The Whisper XDS was here on display at AXPONA, like it has been (in some version or other) for most of the audio shows where I’ve found Bill Dudleston. It’s iconic — the giant, open-baffle plinth is about as distinctive as it gets in audio’s high-end. The newest model comes with a the AMT driver square in it’s giant, flat, face.
The sheer number of the drivers is daunting, but what’s most surprising is the soft touch this speaker is able to manage. Yeah, yeah, whatever — it’s all about the thunder, innit? Well, that’s where four 15″ drivers help out. Ahem.
Pricing starts at $23.5k; the rosewood finish shown here brought that up to $24,750/pair. I did not get to hear the $10,615/pair Focus SE (in walnut), which may well be one of the biggest bargains in audio’s high-end today. No, $11k isn’t cheap — but if you’re familiar with the eye-poppinig prices that full range loudspeakers commonly command … yeah. ‘Nuff said.
In the back of the room was a pair of the new Aeris, shown here in a new-to-me finish Bill calls “Black Pearl” ($20,735). I’m already on record as saying that I think this is my favorite in the lineup, so I won’t rehash, but look and feel of this speaker is top shelf.
The gear driving this setup was the $5,200 Coda TS amplifier and the $3,500 Coda CP pre. An Oppo BDP-103 was used as a source. Morrow Audio cables were also used here as well. I was able to slip into the room during a lull and caught up with Bill and his daughter, Victoria. Father-daughter teams are too rare, so I hope you’ll indulge one father getting all mushy about another. Innit it sweet? Gah. I’m such a sap.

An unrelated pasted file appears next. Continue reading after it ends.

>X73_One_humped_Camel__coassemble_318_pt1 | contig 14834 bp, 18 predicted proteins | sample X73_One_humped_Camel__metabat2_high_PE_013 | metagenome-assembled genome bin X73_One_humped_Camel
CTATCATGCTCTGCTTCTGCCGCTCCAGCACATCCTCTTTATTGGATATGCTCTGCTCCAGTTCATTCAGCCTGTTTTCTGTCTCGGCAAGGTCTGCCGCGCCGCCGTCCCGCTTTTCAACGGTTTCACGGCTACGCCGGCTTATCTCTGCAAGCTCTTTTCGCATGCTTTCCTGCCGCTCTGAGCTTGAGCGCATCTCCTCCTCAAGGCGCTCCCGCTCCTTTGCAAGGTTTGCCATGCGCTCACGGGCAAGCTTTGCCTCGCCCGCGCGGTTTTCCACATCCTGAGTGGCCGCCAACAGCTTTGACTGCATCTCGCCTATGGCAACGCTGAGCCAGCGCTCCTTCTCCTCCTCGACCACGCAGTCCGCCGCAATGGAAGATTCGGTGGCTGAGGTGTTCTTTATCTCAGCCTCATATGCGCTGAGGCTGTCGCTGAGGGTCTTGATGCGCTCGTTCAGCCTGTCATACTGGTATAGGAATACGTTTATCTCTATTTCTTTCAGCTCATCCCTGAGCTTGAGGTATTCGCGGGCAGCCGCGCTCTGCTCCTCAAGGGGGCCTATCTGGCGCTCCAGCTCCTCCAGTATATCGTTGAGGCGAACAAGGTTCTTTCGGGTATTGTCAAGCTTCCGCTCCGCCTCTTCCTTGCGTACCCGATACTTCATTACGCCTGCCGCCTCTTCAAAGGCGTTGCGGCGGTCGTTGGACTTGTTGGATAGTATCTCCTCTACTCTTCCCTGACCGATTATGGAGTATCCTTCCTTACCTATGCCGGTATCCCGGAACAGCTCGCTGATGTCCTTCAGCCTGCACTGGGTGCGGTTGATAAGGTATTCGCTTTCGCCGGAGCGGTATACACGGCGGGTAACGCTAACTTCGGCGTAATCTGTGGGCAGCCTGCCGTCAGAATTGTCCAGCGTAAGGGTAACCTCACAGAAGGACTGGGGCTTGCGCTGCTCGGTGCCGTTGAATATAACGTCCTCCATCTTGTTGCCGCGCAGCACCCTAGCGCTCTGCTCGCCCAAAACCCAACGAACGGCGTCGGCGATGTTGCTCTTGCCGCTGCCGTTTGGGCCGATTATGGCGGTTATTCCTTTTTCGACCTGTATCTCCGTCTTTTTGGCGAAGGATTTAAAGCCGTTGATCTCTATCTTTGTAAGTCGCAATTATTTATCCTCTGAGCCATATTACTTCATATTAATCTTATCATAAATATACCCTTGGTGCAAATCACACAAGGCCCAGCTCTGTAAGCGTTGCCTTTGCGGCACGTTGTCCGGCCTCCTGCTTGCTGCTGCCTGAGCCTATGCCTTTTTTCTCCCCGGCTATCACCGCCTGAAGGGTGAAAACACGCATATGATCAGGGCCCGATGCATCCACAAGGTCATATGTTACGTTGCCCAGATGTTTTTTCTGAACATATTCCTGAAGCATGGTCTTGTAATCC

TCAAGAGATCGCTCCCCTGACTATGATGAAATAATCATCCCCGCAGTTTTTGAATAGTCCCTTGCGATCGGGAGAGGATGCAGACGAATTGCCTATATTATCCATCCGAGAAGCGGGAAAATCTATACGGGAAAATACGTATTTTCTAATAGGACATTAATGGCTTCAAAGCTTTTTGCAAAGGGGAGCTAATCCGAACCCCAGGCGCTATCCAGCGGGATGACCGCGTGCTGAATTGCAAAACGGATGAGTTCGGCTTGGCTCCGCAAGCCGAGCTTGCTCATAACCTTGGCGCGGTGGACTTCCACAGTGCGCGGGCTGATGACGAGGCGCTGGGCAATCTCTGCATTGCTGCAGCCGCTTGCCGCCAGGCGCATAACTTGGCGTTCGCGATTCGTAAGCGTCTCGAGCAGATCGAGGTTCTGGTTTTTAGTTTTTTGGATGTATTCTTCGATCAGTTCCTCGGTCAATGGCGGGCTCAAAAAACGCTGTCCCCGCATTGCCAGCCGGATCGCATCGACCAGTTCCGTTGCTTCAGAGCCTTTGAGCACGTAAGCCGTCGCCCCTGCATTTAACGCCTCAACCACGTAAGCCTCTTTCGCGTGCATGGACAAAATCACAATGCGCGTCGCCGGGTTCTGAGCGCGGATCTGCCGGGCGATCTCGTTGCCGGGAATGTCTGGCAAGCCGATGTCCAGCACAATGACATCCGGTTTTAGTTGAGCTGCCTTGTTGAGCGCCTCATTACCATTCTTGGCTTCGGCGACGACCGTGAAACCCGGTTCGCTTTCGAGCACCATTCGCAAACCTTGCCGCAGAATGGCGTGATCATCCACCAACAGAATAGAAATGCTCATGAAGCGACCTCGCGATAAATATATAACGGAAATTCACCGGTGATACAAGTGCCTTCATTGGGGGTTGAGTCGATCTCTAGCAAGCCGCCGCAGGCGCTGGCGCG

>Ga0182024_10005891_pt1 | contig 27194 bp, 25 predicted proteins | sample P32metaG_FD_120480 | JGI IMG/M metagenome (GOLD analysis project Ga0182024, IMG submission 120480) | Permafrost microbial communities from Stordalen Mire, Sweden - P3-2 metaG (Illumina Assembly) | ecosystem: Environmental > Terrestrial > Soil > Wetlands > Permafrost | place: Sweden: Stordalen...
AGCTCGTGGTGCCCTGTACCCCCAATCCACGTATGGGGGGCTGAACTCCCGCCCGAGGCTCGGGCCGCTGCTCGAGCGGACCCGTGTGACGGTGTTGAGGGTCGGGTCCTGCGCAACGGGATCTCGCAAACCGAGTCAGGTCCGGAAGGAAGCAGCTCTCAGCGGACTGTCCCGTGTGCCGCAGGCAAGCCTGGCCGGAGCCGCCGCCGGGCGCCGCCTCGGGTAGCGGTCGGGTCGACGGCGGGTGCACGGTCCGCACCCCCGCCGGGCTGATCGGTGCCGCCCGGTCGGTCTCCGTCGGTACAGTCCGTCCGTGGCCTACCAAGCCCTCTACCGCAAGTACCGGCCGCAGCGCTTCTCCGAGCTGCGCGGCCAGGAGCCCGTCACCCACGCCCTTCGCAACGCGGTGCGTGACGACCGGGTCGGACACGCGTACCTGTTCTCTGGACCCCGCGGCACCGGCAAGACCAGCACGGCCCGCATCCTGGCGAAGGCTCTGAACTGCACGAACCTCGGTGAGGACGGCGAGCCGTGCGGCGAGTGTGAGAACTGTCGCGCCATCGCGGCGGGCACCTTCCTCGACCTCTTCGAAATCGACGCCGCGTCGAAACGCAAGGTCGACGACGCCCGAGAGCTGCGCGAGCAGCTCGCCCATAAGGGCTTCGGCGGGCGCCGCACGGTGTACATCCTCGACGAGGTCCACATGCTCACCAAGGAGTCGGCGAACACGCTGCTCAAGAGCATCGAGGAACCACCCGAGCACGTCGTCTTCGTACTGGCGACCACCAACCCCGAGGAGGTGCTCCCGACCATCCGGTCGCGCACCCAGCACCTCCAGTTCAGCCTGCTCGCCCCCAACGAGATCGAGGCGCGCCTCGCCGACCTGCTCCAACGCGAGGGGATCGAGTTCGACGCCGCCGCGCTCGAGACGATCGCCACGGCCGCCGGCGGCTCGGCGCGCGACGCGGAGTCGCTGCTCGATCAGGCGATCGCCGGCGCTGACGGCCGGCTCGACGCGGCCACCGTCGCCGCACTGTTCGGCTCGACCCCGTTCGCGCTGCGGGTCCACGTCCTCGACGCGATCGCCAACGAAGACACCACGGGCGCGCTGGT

In other news, Bill gave a talk on “The Future of Loudspeakers” at AXPONA. Here’s what he had to say:
Conventional speaker designs don’t radiation uniformly throughout their frequency range. They tend to be hyper-cardiod in the treble, broadly cardioid in the mids, while omni-directional in the bass. This result is a non-uniform and unnatural power response.
Full range Omnis can be more uniform, but can’t preserve stereo information due to high diffusion into the room. More than 70% of what you are hearing is room contribution and reflection and a ‘they are here’ character is imparted as the brain attaches the dominating room dependent signature. The bottom line is the acoustic shadow of the nose into the far ear is lost due to diffuse side fill.
Legacy has developed a radiation pattern control that is far more uniform with frequency and is not subject to early diffuse reflections. Additionally Legacy is nearing completion on a processor that will identify problematic room resonances from late energy buildup and move this energy back in time. Legacy intends to show this processor with a new flagship prototype at the October RMAF in Denver. The processor will perform as a preamp/DAC/crossover that automatically samples and corrects for resonances. The unit will utilize a mobile app to provide simplified user control.
As for us, we’re gonna be there with bells on.